The castor bean tick

Castor bean tick attacks with its front pair of legs

Fig. 65. The castor bean tick – ready to climb onto a host with the front pair of legs. (Gjelstrup)

The castor bean tick

The castor bean tick

The castor bean tick, Ixodes ricinus, is just one of about thirty kinds of ticks that are found in Denmark. However, it is almost exclusively this species of ticks that is found on humans. An adult male tick is approx. 2 mm long. The female is twice as long. Ticks engorge when they suck blood. The abdomen’s reddish-brown, leathery skin can expand quite a lot.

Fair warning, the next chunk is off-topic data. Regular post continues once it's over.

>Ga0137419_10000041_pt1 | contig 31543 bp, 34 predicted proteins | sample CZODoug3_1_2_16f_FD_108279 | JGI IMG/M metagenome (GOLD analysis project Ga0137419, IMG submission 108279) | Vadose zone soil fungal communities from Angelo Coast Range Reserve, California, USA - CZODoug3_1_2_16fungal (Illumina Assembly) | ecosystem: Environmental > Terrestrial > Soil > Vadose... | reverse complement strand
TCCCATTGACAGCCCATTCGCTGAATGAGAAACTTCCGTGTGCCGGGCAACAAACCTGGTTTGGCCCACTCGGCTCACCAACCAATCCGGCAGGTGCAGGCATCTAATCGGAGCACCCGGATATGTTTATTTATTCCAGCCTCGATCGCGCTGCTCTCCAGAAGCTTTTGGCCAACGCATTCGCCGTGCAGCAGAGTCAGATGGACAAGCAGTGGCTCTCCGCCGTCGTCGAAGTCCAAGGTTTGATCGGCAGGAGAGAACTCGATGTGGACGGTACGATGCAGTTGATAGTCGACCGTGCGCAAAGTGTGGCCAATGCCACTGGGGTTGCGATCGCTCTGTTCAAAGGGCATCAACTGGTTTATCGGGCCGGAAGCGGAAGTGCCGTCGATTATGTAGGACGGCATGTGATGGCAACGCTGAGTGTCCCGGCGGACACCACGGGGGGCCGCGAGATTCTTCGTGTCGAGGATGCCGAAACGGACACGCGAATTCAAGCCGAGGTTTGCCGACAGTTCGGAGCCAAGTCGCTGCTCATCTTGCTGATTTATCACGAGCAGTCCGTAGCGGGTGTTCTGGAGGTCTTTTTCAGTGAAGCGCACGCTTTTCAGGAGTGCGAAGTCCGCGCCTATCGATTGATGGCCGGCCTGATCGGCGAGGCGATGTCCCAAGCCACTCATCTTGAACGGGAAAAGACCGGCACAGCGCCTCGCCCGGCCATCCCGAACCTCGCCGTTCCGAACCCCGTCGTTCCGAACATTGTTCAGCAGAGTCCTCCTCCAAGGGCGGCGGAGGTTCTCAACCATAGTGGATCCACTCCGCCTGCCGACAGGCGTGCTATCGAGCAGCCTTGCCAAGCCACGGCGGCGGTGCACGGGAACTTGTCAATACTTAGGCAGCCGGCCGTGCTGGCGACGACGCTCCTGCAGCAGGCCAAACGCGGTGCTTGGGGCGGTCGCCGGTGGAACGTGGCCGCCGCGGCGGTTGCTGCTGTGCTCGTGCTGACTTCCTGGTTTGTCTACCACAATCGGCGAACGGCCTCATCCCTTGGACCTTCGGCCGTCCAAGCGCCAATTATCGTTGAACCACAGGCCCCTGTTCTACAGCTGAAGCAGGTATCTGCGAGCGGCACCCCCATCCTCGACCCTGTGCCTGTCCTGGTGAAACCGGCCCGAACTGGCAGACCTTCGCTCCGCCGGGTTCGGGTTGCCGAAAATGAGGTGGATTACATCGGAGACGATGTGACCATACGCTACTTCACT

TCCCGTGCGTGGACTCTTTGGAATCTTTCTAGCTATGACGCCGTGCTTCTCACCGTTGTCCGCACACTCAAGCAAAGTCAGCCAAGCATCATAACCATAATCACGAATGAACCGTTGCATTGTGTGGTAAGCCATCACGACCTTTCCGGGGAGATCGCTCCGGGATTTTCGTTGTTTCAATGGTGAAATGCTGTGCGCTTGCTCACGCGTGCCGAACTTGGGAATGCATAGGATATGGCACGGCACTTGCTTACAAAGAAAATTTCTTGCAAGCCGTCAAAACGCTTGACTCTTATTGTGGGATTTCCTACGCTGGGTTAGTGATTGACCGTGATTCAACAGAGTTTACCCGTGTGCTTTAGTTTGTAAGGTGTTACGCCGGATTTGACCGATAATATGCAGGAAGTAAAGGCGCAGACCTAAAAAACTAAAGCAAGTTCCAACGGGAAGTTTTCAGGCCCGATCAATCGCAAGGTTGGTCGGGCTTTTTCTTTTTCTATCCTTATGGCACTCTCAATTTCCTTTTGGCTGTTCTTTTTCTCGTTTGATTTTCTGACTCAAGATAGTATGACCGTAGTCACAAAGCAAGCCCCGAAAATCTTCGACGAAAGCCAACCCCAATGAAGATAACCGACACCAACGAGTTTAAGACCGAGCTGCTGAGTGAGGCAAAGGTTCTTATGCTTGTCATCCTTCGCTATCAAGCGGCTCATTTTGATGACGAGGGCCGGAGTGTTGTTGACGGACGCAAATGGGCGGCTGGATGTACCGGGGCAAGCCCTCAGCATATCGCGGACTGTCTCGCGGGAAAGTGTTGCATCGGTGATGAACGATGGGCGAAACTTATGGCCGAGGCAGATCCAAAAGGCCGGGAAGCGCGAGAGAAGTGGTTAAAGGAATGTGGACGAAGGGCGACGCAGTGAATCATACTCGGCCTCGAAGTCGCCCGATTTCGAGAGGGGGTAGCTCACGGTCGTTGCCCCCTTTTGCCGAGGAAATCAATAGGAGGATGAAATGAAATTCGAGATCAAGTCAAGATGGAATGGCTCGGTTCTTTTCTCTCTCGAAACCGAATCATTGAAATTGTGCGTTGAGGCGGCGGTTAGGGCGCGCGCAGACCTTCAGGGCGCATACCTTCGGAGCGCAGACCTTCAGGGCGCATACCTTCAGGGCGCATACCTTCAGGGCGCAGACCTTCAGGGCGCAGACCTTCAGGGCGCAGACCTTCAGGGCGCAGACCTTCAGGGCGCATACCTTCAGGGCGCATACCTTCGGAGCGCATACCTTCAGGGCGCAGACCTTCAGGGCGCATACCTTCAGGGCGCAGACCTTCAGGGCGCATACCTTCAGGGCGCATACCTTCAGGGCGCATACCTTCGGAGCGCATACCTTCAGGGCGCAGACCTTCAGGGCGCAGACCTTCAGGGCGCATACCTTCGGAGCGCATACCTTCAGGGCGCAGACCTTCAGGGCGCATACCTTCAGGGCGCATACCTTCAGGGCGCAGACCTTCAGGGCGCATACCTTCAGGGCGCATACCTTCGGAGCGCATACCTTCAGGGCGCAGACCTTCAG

A blood filled female castor bean tick can be almost 1.5 cm long and looks like a pea, ranging in color from a grayish yellow to blue-gray. In some places in Denmark, the castor bean ticks are very common. In other parts, they are hardly seen. The reason is that they have rather strict requirements to the environment. They do not tolerate dehydration and are therefore mostly found in underwoods and other densely-vegetation locations. The castor bean tick can be seen on reptiles, but it is much more frequently found on mammals and birds. In Denmark, roe deer serve as the primary hosts. In areas with cattle or sheep, these often serve as hosts.